All right, so mistakes were made in my last column’s story on the Wallingford Locker. They were made by me when I said that Holly Hagenlocher-Keeler was married to Donny Keeler. No, she is married to George, his brother. My apologies to Holly, George, Donny, and his real wife, Kathy Keeler.

Holly misspoke about Burnham Hollow store on Woodstock Avenue. According to its disconcerted owner, Mr. Russo, it is closed for a month for renovations, and will be reopening soon. And finally, some glitch between computers? The person who yelled out to me was not Donna, but Donny.

...it’s not easy being green...

Vernal’s a nice word, isn’t it, green and plump and eagerly growing, all with the hopefulness of fast growing things. It strikes most people as youth, but it needn’t be, though certainly youth explodes with it – vernality.

Easter is always the first Sunday after the first full moon after the spring or vernal equinox. Its astrology has seldom been more fabulous than it is this year, the equinox on Thursday, full moon in Libra on Friday and, of course, Easter on Sunday. Look forward to lots of energy and the shedding of yet more mystery onto a holiday that does not lack for that quality. Pagan or religious, whatever approach you take you still end up at the simple function of it as a feast day. And Feast Days are nothing to sneeze at, providing the best reason in the world to congregate and celebrate with friends and family.

They may be observed just that humbly.

This column appeared in the Rutland (Vt) Daily Herald on 18 March, 2008

Tuesday, March 04, 2008

Of Mices and Spices


It is that time of year when we continually bait the mouse traps and wait for the snap, and then the flip-flop. A mouse, taken by the neck just as it prepares to enjoy an agreeable tidbit – it can’t be pleasant. But they become untenable, with their nibbling and constant leavings in our butter dish until, with growing dread, we finally bait the mousetrap, than which nothing has been found to be more effective if not humane, and find, next morning, the big mouse, the daddy mouse; the next, a smaller one; and finally, a hungry baby. A shame, but how do we live amicably side by side, the mouses and us.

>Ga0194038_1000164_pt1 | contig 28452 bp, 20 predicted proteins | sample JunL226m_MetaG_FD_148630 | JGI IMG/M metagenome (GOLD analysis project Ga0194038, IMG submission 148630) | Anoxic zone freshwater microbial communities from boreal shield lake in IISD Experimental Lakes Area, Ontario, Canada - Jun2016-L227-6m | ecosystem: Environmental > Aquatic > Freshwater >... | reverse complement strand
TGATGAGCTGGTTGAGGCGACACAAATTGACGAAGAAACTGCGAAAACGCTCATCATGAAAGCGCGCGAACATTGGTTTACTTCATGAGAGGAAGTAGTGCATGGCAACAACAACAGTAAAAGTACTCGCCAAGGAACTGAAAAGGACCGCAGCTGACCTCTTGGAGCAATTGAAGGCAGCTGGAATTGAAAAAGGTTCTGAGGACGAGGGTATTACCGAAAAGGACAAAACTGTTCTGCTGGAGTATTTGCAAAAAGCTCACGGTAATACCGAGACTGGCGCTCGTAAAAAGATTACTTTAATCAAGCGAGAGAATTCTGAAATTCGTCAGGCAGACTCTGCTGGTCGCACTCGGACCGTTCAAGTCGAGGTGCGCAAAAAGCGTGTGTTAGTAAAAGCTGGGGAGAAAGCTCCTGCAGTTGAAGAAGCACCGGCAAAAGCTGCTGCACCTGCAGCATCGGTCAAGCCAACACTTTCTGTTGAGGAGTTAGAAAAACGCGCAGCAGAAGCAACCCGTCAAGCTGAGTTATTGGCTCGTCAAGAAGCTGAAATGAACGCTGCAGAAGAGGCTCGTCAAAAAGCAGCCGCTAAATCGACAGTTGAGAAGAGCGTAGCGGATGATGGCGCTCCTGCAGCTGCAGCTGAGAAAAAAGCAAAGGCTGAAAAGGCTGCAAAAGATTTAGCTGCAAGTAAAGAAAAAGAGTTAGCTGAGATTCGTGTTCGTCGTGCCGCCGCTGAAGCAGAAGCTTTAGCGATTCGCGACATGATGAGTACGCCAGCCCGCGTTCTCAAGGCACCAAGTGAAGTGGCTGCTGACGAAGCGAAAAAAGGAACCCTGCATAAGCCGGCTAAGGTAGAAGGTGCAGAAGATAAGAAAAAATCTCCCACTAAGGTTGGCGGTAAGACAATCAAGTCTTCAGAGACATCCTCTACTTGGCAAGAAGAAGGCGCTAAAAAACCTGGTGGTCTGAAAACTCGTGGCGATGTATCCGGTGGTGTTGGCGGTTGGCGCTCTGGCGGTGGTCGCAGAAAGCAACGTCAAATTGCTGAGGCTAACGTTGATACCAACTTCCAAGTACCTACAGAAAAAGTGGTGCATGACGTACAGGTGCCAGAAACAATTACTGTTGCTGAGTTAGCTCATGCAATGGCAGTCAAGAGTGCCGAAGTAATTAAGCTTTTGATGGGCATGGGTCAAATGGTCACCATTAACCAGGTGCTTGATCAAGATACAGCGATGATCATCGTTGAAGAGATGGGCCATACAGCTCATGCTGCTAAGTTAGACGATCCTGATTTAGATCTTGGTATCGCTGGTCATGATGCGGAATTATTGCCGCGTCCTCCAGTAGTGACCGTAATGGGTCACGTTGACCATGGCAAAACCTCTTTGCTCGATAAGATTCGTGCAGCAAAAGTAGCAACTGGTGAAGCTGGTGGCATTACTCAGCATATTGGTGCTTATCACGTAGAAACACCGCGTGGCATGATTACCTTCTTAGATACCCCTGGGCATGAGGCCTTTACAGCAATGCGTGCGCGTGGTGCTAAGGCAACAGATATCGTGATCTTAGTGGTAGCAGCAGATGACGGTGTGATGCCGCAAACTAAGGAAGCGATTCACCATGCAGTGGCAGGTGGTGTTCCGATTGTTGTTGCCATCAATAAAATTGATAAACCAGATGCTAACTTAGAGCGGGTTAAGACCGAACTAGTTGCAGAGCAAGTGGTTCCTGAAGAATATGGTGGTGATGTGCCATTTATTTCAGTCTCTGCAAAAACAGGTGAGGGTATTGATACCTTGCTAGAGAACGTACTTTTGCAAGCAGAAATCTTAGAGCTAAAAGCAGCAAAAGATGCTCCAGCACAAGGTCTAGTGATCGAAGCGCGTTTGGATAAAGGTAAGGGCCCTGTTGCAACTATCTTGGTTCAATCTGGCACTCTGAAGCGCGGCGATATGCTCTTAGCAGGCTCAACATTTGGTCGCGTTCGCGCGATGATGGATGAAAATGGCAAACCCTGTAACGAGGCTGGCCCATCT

Ironically, I bait the first mousetrap only hours after sitting at my computer and tearing up over the videos on the Humane Society website of the cows being mistreated so horribly by people who have lost their humanity – the videos that prompted the belated recall of 143 million pounds of beef. These are hard to watch, but I encourage everyone to take their sensibilities in hand and just do it, because it’s easy to KNOW what goes on in the big Concentrated Animal Feeding Operations, from which we get most of the meat we buy in grocery stores, but we don’t FEEL it until we watch it. If we don’t immediately become vegetarian after watching, we will at least think twice about buying any but free-range meats that our accountable neighbors have raised. Because carnivores eat free animals, they don’t torture them.

The half a pig I had just acquired had been content during his life – his owner had warmed up the neighbor’s milk and fed it to him and his two doomed compatriots, and she had woken in the middle of the coldest nights to warm water to give them to drink. She had fed them the best of food, and scraped their bristly backs until they oinked with pleasure. She adored them, but she was admittedly relieved when it came time to say goodbye. They were a LOT of work.

I thought of the life taken, especially when I was up to my elbows mixing sausage meat, rendering lard, or looking over the butcher’s shoulder to make sure he was cutting it up the way I wanted it done. After watching the videos, and seeing one of his kind trapped in a cage, the size of which exactly conformed to his body, where he would spend his entire short life, raging insanely at the bars in his misery, I was glad that mine was raised kindly, but still I had no appetite for pork for awhile, nor anything else, not even a turnip.